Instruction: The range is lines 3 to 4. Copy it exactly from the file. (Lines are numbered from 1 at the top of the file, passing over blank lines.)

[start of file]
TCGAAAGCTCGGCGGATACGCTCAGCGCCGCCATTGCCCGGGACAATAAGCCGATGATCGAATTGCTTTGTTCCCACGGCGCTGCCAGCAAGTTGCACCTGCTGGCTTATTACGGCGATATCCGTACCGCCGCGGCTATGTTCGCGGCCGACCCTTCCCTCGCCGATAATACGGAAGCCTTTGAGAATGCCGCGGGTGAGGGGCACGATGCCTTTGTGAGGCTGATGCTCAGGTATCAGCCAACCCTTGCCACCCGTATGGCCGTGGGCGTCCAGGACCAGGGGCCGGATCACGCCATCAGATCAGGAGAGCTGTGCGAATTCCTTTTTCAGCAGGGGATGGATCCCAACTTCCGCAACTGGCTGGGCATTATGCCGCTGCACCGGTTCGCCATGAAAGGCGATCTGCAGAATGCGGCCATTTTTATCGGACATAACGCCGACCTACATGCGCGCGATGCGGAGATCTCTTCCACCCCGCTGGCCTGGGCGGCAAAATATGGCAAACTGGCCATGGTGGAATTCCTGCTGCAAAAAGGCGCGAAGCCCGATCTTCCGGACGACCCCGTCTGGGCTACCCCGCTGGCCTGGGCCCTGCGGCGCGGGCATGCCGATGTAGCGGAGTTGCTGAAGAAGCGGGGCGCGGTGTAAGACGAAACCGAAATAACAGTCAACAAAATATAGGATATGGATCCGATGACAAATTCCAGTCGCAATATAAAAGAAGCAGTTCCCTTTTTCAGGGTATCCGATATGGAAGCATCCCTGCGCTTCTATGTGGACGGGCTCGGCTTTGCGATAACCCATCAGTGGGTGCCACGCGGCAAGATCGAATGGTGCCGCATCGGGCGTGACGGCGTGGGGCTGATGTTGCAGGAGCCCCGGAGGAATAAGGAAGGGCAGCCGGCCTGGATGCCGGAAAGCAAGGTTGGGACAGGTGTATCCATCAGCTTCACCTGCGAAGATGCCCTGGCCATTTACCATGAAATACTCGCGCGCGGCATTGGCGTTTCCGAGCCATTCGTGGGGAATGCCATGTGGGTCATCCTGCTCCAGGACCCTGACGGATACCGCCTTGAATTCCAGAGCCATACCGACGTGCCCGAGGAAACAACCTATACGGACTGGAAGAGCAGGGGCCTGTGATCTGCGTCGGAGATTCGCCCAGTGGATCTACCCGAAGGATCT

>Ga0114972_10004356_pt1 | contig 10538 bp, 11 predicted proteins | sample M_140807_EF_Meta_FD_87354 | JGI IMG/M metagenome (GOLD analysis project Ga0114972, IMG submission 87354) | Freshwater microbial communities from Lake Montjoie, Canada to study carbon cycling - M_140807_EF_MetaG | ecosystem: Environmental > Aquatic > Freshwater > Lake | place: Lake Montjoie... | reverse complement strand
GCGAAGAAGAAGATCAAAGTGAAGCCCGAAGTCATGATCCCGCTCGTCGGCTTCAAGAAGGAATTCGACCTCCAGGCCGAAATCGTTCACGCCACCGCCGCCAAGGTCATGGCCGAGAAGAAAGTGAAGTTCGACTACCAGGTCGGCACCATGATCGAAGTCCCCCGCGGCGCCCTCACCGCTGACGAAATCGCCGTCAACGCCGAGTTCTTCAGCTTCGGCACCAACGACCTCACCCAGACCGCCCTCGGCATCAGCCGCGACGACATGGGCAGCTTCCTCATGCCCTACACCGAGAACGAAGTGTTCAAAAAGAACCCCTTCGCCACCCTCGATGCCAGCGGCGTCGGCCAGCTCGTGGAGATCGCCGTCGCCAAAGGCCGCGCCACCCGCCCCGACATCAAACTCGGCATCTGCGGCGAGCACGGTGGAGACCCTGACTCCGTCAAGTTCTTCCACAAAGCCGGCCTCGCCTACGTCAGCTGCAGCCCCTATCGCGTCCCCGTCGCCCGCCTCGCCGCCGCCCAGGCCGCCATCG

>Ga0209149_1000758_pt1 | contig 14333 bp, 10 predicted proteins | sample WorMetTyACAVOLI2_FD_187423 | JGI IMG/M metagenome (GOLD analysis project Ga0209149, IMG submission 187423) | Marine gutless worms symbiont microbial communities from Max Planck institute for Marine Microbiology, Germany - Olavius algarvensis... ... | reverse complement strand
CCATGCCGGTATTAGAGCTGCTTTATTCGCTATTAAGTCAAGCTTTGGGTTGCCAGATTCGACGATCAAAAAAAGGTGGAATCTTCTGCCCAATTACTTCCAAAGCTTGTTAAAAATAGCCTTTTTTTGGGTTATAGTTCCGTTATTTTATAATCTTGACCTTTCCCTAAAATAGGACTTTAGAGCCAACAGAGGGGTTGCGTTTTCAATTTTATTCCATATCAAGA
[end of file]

GCGAAGAAGAAGATCAAAGTGAAGCCCGAAGTCATGATCCCGCTCGTCGGCTTCAAGAAGGAATTCGACCTCCAGGCCGAAATCGTTCACGCCACCGCCGCCAAGGTCATGGCCGAGAAGAAAGTGAAGTTCGACTACCAGGTCGGCACCATGATCGAAGTCCCCCGCGGCGCCCTCACCGCTGACGAAATCGCCGTCAACGCCGAGTTCTTCAGCTTCGGCACCAACGACCTCACCCAGACCGCCCTCGGCATCAGCCGCGACGACATGGGCAGCTTCCTCATGCCCTACACCGAGAACGAAGTGTTCAAAAAGAACCCCTTCGCCACCCTCGATGCCAGCGGCGTCGGCCAGCTCGTGGAGATCGCCGTCGCCAAAGGCCGCGCCACCCGCCCCGACATCAAACTCGGCATCTGCGGCGAGCACGGTGGAGACCCTGACTCCGTCAAGTTCTTCCACAAAGCCGGCCTCGCCTACGTCAGCTGCAGCCCCTATCGCGTCCCCGTCGCCCGCCTCGCCGCCGCCCAGGCCGCCATCG

>Ga0209149_1000758_pt1 | contig 14333 bp, 10 predicted proteins | sample WorMetTyACAVOLI2_FD_187423 | JGI IMG/M metagenome (GOLD analysis project Ga0209149, IMG submission 187423) | Marine gutless worms symbiont microbial communities from Max Planck institute for Marine Microbiology, Germany - Olavius algarvensis... ... | reverse complement strand